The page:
News24 Wire
Wire Service
2 minute read
15 Nov 2019
7:23 am

Dire financial constraints in Limpopo affecting service delivery to residents

News24 Wire

Some government leaders are already in panic mode as service delivery has come to a halt in many areas, this as local government elections are fast approaching.

Limpopo Premier Stanley Mathabatha, left, assists thirsty residents of Giyani. They asked Mathabatha to intervene in a payment squabble. Picture: Alex Matlala

The Limpopo government is facing dire financial constraints in the medium-term expenditure framework with several state departments and entities having almost exhausted their annual budgets.

Some government leaders are already in panic mode as service delivery has come to a halt in many areas, this as local government elections are fast approaching. The situation is exacerbated by the loss of billions of rand through the VBS scandal.

The government held an exco budget lekgotla in Polokwane on Wednesday, where Premier Stan Mathabatha described the situation as “a slippery slope to peril”.

Although he attributed the current dire financial constraints mainly to slow economic growth, Mathabatha mentioned corruption, fraud and other illegal activities within the government as contributing factors.

“It is clear from these objectives of the PFMA [Public Finance Management Act) that there is no room for wasteful expenditure, fraud and related financial irregularities when dealing with public resources.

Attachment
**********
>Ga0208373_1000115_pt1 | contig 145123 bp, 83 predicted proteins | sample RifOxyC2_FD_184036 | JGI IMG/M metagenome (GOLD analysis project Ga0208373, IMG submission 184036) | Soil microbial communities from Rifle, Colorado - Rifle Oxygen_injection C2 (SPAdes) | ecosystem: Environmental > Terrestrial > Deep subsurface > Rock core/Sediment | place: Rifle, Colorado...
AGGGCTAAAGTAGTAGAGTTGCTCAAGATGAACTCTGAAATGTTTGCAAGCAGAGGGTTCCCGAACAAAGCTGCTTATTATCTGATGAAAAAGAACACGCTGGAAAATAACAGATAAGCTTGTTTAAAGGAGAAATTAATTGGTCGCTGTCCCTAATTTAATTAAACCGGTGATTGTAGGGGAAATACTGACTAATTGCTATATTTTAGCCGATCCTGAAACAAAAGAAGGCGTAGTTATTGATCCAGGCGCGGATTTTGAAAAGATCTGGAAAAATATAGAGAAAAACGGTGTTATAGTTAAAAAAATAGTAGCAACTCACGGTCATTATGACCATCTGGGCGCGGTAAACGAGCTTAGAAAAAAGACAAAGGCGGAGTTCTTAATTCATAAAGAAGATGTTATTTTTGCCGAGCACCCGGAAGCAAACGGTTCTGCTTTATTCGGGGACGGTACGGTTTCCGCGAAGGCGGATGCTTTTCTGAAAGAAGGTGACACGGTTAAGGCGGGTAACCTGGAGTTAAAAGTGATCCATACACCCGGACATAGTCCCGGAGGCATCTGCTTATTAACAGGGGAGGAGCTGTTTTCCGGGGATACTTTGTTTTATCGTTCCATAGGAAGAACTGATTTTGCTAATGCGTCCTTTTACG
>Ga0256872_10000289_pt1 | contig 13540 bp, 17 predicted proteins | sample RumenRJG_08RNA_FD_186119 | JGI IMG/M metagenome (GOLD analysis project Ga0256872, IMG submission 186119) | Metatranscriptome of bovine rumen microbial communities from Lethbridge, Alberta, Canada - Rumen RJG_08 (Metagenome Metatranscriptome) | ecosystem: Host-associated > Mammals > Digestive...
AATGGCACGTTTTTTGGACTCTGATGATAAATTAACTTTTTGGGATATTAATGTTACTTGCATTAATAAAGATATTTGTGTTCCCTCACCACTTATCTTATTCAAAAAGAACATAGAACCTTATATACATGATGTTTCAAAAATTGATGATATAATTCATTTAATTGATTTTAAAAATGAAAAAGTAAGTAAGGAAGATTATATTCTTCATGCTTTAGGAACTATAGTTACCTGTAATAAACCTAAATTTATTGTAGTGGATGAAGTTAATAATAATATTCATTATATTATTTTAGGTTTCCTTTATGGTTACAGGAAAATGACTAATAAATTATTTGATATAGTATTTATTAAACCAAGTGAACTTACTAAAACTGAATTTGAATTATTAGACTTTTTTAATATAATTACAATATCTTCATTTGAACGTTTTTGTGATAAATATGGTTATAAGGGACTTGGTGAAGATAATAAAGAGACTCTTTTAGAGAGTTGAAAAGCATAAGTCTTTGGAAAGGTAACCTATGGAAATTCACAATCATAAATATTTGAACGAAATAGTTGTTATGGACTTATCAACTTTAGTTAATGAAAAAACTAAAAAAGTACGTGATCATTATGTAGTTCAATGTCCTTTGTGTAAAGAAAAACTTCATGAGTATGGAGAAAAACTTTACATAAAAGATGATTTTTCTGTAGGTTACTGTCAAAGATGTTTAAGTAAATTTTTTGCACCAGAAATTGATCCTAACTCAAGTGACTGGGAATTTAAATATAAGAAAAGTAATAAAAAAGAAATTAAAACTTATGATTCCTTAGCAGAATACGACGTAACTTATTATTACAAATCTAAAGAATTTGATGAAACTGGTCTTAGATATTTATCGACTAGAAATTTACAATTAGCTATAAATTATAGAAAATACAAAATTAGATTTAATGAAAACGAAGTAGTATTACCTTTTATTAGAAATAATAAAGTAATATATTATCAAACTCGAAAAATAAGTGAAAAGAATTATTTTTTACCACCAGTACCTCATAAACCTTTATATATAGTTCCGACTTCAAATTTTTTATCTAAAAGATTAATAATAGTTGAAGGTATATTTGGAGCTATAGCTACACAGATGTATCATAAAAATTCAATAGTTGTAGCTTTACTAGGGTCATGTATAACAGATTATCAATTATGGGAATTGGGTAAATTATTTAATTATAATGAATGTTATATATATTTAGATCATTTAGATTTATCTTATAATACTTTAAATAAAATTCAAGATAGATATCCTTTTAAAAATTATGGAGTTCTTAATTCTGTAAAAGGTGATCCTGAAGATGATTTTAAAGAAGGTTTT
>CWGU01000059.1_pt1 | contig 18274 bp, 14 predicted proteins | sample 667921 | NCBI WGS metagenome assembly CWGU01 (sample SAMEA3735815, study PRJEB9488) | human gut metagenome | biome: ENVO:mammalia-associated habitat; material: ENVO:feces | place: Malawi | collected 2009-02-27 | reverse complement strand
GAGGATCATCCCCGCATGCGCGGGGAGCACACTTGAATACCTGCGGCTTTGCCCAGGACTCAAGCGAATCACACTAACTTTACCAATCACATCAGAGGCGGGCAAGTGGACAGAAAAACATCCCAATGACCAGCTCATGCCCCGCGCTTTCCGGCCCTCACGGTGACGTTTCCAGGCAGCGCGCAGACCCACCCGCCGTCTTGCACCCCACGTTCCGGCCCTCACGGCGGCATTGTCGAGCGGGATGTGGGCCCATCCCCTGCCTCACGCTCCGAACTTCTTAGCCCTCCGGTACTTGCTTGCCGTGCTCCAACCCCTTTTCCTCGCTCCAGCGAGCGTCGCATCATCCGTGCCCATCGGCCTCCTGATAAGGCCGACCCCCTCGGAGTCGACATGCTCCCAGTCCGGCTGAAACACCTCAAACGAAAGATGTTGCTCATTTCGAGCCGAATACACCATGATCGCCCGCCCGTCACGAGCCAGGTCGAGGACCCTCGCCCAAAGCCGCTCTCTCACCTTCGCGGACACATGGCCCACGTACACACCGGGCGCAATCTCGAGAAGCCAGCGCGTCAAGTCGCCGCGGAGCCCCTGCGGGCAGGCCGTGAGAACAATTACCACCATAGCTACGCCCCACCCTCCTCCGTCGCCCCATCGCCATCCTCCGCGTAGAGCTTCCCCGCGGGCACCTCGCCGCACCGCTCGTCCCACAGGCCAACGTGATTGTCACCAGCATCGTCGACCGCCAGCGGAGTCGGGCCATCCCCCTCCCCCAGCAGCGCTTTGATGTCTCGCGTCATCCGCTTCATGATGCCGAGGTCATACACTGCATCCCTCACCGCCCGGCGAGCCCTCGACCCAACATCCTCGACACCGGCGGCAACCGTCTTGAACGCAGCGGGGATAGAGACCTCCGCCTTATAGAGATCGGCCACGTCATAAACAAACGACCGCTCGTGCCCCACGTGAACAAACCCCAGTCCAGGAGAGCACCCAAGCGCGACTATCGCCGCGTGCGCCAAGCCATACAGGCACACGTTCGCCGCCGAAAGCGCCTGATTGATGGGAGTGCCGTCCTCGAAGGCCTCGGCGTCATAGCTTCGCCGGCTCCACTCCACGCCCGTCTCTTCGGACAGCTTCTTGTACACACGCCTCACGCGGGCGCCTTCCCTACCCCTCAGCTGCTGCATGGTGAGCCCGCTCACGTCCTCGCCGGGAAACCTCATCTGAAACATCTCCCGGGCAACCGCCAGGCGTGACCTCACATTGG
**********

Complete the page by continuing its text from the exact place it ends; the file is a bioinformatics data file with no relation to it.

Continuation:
“We know that there will not be any additional income for us from the fiscus. The current path is a slippery slope to peril,” Mathabatha said.

So far, the education department, which was allocated R32.3 billion in the current financial year, is likely to downsize some programmes such as school nutrition programmes, infrastructure development at schools and the hiring of teachers.

The health department also indicated its R20.8 billion budget was almost exhausted.

‘We are operating like loan sharks’

Speaking to News24, Health MEC Phophi Ramathuba said: “Already, red buttons are flickering in a number of areas. If there are no interventions made, we might not reach March 31 [next year] with the money that we have.

“It means we must negotiate with service providers to say they must continue to supply medicines, oxygen, etc., and we’ll pay after April [next year]. This means that we have already started spending the budget of the next financial year.

“We are operating like those who go to the mashonisa [loan sharks] to sustain themselves. We have to address the baseline funding, otherwise we are not going to win on this.”

Finance MEC Seaparo Sekoati said: “There are of course some critical areas where we will need to allocate some more resources to ensure the sustainability of some projects.”

He added the outcome of the budget lekgotla and the way forward would be outlined during the provincial medium-term budget speech next week.

The National Education, Health and Allied Workers’ Union (Nehawu), one of the biggest trade unions in the province, raised concerns that funds continued to be lost through corruption.

Its provincial secretary, Jacob Adams, said: “In this difficult economic situation, we can’t afford to have wasteful and irregular expenditures. Money must be channelled toward service delivery.”

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